epilogue
It was the best of times, it was the worst of times, it was the age of wisdom,
it  was the age of foolishness, it was the epoch of belief, it was the epoch of
incredulity, it was the season of Light, it was the season of Darkness, it was
the spring of hope, it was the winter of despair, we had everything before us,
we had nothing before us, we were all going direct to heaven, we were all going
direct the other way.
CHARLES DICKENS, A TALE OF TWO CITIES
A Tale of Two Pacifics
Five o’clock in the morning of a day that seemed quiet as usual. Nobody
expected at that time the terror that suddenly woke us up. We were
stunned by the screams of those who tried to flee. We heard bursts of
gunfire. With their butt rifles they knocked down the doors that we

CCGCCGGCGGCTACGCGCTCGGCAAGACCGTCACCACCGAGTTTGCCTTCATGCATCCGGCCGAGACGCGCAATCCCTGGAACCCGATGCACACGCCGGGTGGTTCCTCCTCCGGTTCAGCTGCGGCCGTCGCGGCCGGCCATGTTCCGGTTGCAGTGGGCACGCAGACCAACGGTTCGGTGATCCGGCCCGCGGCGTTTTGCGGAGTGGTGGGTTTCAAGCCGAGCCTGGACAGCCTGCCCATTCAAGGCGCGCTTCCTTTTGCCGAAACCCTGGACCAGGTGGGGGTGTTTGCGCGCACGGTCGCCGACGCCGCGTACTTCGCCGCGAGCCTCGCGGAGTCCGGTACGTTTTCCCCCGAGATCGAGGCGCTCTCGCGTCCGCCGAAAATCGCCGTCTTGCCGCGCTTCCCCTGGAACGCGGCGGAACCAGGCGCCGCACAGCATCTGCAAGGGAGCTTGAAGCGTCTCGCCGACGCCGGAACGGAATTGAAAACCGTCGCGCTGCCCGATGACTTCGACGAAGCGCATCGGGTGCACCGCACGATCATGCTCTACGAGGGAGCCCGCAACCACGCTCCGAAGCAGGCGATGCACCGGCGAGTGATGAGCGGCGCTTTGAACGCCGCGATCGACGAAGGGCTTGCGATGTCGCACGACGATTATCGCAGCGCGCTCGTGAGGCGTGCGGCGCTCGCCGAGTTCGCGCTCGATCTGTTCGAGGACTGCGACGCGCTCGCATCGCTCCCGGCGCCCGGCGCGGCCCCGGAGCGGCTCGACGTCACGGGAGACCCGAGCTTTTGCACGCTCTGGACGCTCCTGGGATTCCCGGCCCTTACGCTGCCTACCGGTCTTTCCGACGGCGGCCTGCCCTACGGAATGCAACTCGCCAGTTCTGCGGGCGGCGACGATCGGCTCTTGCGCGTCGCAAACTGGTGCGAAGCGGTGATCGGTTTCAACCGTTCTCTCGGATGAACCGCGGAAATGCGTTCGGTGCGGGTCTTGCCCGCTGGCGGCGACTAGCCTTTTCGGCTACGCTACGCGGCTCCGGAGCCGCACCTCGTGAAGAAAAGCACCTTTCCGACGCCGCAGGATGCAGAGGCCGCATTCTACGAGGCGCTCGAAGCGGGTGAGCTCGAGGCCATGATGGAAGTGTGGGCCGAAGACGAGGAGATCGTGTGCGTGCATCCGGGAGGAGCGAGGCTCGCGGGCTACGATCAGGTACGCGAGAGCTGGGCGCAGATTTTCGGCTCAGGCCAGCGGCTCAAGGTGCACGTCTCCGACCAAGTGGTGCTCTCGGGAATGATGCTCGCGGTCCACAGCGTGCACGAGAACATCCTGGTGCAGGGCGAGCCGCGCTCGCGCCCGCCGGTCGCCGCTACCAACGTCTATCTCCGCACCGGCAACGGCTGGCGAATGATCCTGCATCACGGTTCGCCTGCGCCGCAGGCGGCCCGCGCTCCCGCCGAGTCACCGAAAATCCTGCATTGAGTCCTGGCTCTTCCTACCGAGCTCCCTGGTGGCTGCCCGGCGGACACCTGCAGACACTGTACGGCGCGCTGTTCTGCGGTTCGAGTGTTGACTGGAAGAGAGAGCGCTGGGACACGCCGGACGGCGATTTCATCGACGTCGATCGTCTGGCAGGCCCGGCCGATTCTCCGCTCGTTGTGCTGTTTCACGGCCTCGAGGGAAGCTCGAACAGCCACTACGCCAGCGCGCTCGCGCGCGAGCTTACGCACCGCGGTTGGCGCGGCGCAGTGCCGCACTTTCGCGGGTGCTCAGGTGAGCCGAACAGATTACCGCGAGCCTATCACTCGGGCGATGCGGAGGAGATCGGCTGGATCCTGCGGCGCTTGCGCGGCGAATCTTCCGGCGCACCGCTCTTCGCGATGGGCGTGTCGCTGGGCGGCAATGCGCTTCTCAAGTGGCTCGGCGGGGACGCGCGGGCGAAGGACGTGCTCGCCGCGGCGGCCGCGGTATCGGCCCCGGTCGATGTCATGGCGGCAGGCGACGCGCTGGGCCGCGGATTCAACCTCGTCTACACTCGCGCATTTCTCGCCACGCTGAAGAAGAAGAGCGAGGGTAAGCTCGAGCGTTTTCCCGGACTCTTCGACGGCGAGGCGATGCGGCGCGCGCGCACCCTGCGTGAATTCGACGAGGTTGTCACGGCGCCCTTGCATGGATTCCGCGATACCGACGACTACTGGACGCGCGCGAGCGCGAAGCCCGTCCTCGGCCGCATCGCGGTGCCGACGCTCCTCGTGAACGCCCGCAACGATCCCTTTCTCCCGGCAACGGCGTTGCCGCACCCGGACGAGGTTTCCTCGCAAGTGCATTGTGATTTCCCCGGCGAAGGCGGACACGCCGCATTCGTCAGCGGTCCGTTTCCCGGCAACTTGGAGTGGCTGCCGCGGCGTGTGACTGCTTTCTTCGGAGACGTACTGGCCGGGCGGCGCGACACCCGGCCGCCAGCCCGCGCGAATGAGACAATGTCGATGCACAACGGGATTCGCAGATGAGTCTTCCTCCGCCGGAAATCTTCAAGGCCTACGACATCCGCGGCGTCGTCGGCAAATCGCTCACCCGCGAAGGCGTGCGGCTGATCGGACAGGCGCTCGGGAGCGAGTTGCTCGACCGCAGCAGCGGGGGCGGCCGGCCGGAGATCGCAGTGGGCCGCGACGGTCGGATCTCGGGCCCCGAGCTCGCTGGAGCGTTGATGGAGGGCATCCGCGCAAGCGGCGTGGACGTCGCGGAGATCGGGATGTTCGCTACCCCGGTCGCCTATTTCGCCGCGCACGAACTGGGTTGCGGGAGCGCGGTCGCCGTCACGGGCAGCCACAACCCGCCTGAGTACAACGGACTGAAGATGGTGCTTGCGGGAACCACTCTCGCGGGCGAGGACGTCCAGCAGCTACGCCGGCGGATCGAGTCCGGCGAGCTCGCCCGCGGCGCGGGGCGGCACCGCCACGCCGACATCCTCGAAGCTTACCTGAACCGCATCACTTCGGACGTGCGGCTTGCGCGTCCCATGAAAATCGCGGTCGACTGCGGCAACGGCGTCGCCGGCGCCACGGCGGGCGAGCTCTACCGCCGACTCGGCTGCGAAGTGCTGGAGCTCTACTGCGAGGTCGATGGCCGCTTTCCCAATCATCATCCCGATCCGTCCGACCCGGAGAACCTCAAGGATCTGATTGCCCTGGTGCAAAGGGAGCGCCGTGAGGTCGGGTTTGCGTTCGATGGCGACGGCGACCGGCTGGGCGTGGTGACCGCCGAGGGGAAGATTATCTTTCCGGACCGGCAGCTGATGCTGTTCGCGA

didn’t open out of fear. It was madness. Confused we screamed and
ran because we saw men armed to the teeth. . . .  “The paras have ar-
rived,” one of the armed men shouted. That was when we realized who
it was. . . .  We were all surprised by this tragedy. The victims were
paraded through the village in underwear; they were brutally beaten,
hands tied behind their backs, and then they were taken away and dis-
appeared. Those of us who could see what was happening, we managed
to jump into the river and hide among the reeds. We stayed for two
days submerged with the water up to our necks, without food, desper-
ate. . . .  At 8 am he li copters of the Army’s Boltígero Batallion arrived.
They circled over the village and then dropped off troops. We were still
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